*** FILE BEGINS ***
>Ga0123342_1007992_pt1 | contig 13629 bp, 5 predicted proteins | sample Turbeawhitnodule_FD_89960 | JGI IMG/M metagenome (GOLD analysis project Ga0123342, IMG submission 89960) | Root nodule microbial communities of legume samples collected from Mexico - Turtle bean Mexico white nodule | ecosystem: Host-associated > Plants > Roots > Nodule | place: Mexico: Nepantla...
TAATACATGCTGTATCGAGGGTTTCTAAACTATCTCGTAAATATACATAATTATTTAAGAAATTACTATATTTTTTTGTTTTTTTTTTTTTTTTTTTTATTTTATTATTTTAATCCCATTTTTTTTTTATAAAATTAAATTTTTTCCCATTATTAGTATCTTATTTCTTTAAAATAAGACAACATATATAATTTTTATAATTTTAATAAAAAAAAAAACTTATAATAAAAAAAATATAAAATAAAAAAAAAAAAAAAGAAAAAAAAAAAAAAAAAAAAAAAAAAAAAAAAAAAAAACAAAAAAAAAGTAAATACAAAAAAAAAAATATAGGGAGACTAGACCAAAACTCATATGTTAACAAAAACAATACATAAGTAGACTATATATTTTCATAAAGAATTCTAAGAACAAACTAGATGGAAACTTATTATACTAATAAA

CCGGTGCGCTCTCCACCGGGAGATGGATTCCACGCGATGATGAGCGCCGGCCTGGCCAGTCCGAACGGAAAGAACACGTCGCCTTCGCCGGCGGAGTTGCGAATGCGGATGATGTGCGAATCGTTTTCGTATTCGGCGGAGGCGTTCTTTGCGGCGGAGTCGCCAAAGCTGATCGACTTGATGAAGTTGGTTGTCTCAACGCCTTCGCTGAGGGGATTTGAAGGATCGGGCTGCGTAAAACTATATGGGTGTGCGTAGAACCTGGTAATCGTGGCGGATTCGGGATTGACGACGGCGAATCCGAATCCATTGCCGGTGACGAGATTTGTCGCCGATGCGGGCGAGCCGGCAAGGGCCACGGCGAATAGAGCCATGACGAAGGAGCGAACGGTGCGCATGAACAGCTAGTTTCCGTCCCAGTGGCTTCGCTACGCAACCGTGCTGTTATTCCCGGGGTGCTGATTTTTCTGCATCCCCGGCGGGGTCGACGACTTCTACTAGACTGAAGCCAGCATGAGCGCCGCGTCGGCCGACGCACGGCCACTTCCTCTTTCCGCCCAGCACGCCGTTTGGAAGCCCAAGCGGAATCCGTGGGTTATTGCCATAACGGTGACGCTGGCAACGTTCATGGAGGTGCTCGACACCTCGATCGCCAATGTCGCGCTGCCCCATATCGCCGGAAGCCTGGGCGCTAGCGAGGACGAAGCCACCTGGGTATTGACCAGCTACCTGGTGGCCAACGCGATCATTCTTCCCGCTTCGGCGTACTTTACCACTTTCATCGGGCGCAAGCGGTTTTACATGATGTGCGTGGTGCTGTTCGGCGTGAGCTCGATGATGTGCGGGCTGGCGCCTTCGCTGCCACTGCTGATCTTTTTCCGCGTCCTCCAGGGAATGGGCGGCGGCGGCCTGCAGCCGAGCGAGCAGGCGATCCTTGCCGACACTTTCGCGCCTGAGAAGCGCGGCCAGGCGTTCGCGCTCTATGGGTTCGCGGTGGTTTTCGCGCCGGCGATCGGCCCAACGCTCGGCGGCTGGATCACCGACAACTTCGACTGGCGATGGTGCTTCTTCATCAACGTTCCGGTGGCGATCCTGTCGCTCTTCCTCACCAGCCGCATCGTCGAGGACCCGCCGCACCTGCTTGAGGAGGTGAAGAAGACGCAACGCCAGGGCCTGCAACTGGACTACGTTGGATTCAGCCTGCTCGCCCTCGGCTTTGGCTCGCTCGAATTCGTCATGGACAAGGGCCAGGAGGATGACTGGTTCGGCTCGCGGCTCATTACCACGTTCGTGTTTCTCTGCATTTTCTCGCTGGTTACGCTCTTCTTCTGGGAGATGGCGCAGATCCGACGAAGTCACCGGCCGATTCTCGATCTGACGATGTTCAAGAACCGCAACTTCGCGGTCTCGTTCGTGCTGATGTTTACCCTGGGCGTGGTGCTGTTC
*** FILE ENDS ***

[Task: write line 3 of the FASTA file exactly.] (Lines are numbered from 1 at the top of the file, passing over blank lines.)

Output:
CCGGTGCGCTCTCCACCGGGAGATGGATTCCACGCGATGATGAGCGCCGGCCTGGCCAGTCCGAACGGAAAGAACACGTCGCCTTCGCCGGCGGAGTTGCGAATGCGGATGATGTGCGAATCGTTTTCGTATTCGGCGGAGGCGTTCTTTGCGGCGGAGTCGCCAAAGCTGATCGACTTGATGAAGTTGGTTGTCTCAACGCCTTCGCTGAGGGGATTTGAAGGATCGGGCTGCGTAAAACTATATGGGTGTGCGTAGAACCTGGTAATCGTGGCGGATTCGGGATTGACGACGGCGAATCCGAATCCATTGCCGGTGACGAGATTTGTCGCCGATGCGGGCGAGCCGGCAAGGGCCACGGCGAATAGAGCCATGACGAAGGAGCGAACGGTGCGCATGAACAGCTAGTTTCCGTCCCAGTGGCTTCGCTACGCAACCGTGCTGTTATTCCCGGGGTGCTGATTTTTCTGCATCCCCGGCGGGGTCGACGACTTCTACTAGACTGAAGCCAGCATGAGCGCCGCGTCGGCCGACGCACGGCCACTTCCTCTTTCCGCCCAGCACGCCGTTTGGAAGCCCAAGCGGAATCCGTGGGTTATTGCCATAACGGTGACGCTGGCAACGTTCATGGAGGTGCTCGACACCTCGATCGCCAATGTCGCGCTGCCCCATATCGCCGGAAGCCTGGGCGCTAGCGAGGACGAAGCCACCTGGGTATTGACCAGCTACCTGGTGGCCAACGCGATCATTCTTCCCGCTTCGGCGTACTTTACCACTTTCATCGGGCGCAAGCGGTTTTACATGATGTGCGTGGTGCTGTTCGGCGTGAGCTCGATGATGTGCGGGCTGGCGCCTTCGCTGCCACTGCTGATCTTTTTCCGCGTCCTCCAGGGAATGGGCGGCGGCGGCCTGCAGCCGAGCGAGCAGGCGATCCTTGCCGACACTTTCGCGCCTGAGAAGCGCGGCCAGGCGTTCGCGCTCTATGGGTTCGCGGTGGTTTTCGCGCCGGCGATCGGCCCAACGCTCGGCGGCTGGATCACCGACAACTTCGACTGGCGATGGTGCTTCTTCATCAACGTTCCGGTGGCGATCCTGTCGCTCTTCCTCACCAGCCGCATCGTCGAGGACCCGCCGCACCTGCTTGAGGAGGTGAAGAAGACGCAACGCCAGGGCCTGCAACTGGACTACGTTGGATTCAGCCTGCTCGCCCTCGGCTTTGGCTCGCTCGAATTCGTCATGGACAAGGGCCAGGAGGATGACTGGTTCGGCTCGCGGCTCATTACCACGTTCGTGTTTCTCTGCATTTTCTCGCTGGTTACGCTCTTCTTCTGGGAGATGGCGCAGATCCGACGAAGTCACCGGCCGATTCTCGATCTGACGATGTTCAAGAACCGCAACTTCGCGGTCTCGTTCGTGCTGATGTTTACCCTGGGCGTGGTGCTGTTC